Despite hardships, South Sudanese Australians keep up spirits

Dinka community leader Bol Aweng Machar talks about the community’s challenges and achievements in Melbourne, at a gathering of South Sudanese to celebrate a Masters graduate from the community.

The South Sudanese community in Melbourne are celebrating their achievements against a background of turmoil in their home country, and stigmatization in Australia.

South Sudan has been rocked by civil war since 2013.

The new country came into existence in 2011, with no institutions or infrastructure, and bogged down by power struggles resulting in civil war.

In Australia, there are an estimated five thousand people either born in South Sudan, or having South Sudanese ancestry.

There is evidence the South Sudanese, as a young community, are stigmatised.

For example, young South Sudanese say the police pay unnecessary attention to them, when they are just going about their day to day business.

In response, South Sudanese people in Melbourne have set up programs which try to build and repair relationships in the community between young and old, as well as outside the community with groups like the police.

Abraham Telar’s graduation being celebrated by South Sudanese community in Melbourne. Image: Clement Deng.

Recently, one young South Sudanese community member celebrated the completion of his masters degree.

Abraham Telar and his parents invited the whole community, including the Dinka language group he belongs to, to mark his graduation with a Masters in Politics and Public Policy from Victoria University.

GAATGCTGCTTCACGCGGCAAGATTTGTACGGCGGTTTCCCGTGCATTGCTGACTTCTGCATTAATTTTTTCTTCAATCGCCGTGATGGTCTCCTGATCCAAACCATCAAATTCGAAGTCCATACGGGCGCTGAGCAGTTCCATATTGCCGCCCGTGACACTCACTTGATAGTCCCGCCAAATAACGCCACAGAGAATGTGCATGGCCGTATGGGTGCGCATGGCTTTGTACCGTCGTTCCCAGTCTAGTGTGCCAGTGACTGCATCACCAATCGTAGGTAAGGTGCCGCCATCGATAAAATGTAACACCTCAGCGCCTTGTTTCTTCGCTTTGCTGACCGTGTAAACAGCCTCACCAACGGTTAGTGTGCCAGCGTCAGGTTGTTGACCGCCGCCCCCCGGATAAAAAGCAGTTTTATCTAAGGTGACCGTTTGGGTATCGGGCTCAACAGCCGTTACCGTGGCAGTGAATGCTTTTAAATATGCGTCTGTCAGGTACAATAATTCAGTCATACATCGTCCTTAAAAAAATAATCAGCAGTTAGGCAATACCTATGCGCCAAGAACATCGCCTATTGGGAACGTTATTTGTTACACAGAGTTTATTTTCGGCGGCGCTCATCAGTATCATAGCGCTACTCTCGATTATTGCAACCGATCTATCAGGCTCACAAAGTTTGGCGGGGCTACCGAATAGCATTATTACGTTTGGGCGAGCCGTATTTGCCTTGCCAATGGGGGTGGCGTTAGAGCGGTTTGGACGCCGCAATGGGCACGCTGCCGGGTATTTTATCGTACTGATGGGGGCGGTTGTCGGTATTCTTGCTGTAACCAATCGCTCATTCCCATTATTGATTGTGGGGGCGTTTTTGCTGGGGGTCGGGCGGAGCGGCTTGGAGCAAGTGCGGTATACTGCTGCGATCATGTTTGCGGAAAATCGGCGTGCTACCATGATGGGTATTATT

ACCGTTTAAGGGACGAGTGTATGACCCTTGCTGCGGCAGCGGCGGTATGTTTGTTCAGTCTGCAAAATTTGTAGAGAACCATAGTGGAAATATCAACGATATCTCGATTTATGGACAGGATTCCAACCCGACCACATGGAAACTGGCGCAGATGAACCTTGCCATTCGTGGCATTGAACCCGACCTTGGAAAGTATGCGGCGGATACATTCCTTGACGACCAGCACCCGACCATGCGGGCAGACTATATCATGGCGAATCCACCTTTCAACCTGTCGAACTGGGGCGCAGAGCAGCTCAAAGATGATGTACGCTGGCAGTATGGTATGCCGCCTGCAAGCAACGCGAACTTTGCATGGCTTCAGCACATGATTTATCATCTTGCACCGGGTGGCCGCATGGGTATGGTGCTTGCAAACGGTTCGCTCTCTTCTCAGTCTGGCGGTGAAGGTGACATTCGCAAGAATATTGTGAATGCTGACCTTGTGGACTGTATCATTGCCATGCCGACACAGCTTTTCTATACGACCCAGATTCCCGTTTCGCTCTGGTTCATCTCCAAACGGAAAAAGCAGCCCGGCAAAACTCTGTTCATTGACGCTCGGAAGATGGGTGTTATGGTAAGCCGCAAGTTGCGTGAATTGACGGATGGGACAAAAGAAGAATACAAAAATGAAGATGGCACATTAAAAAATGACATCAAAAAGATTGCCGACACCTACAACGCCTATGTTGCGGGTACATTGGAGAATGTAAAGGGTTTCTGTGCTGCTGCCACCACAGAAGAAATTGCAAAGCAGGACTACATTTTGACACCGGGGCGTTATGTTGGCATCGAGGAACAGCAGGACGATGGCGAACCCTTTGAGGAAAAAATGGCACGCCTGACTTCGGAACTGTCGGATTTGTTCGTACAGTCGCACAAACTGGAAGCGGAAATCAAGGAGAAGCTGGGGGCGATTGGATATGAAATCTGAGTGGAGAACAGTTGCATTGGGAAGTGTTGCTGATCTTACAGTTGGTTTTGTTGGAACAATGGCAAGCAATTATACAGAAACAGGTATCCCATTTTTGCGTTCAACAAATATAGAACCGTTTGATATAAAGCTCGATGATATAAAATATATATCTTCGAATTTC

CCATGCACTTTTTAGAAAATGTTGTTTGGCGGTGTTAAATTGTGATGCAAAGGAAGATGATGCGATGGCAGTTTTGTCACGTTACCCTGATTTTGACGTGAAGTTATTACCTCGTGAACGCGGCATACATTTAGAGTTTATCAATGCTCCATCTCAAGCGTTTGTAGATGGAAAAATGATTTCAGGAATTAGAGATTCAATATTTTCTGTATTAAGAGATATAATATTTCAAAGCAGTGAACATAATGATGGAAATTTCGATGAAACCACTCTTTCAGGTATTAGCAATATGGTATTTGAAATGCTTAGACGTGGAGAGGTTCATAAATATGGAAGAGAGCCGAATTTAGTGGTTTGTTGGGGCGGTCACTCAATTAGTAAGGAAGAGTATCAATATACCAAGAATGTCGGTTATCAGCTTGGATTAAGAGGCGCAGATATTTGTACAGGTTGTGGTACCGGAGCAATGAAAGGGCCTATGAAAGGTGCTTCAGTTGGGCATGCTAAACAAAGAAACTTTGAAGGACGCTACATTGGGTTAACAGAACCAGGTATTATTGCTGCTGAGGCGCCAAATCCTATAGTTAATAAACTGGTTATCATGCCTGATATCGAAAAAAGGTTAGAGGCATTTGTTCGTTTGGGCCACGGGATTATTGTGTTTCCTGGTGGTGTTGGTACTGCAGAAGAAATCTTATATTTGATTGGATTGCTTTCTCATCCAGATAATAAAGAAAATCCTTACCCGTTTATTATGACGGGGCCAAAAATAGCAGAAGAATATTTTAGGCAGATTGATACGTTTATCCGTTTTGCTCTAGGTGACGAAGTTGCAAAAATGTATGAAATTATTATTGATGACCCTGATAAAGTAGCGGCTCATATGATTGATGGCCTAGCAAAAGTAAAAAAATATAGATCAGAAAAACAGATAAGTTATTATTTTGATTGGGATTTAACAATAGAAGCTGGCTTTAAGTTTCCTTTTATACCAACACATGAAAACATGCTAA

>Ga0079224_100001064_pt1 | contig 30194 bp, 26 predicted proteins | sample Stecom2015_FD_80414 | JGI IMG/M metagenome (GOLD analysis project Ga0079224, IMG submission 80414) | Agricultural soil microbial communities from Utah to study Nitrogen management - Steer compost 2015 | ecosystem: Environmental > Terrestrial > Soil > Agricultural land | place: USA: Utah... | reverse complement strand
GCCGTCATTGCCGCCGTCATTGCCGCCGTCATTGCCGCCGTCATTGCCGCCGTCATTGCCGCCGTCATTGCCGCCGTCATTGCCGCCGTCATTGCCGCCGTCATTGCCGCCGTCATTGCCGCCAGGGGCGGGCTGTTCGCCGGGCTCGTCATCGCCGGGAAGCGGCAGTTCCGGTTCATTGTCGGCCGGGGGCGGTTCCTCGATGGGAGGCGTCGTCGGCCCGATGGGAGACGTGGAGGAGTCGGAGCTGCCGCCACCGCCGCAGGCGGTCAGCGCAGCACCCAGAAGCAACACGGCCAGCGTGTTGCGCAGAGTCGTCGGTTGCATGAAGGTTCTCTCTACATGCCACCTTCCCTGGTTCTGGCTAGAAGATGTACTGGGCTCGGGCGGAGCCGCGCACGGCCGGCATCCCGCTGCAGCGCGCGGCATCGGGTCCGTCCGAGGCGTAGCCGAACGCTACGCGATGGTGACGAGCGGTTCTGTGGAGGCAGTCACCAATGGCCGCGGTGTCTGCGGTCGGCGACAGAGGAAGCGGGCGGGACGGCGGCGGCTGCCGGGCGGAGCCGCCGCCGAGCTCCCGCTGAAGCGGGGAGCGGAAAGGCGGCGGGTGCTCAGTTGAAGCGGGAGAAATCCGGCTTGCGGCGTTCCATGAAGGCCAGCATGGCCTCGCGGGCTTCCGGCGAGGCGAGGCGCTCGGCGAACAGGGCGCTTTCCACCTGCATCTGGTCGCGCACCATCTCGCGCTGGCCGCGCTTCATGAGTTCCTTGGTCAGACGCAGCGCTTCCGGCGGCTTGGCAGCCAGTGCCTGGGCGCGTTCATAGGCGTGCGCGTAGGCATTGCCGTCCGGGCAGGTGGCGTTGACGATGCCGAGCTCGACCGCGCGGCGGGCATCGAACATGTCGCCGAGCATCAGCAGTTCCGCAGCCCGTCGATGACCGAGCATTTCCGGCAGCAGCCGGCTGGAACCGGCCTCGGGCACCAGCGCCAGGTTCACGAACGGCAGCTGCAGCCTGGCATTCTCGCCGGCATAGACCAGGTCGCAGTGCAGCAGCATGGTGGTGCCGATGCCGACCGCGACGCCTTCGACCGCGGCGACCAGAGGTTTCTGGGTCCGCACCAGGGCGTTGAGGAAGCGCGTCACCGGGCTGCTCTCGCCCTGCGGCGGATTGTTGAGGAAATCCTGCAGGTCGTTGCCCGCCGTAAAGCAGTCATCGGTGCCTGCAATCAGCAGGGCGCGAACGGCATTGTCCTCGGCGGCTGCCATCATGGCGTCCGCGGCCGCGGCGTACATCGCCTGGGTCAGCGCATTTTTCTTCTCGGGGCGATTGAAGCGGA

At the celebration in the Croatian hall in Sunshine, Dinka community leader Bol Aweng Machar said the occasion was a significant one.

“We are showing this to encourage children from primary to university and most importantly to those who drop out to gather themselves together with courage,” Mr Machar said.

“If Abraham Telar started his school in a remote and semi-desert of Kakuma refugee camp, scorching sun, and proceed to a masters degree then we can do it too.”

Pictured: Abraham Telar. Image: supplied

He said that the community was seeking support to help tutor children, and encourage them to go on to similar success as Mr Telar.

“We are under the South Sudanese community (as a whole) led by Kot Manoh. Therefore, what we do as a joint South Sudanese group, is to talk to the government to give us funding so that we can look for teachers to help those children whose parents cannot help them with assignments.”

Mr Machar said South Sudanese community leader Kot Manoh says the Australian government has released $AU1milion for community funding.

“He would call a meeting soon to tell us the kind of projects this money was released for and also, for us to suggest to him what we think should be given the first priority in the community.”

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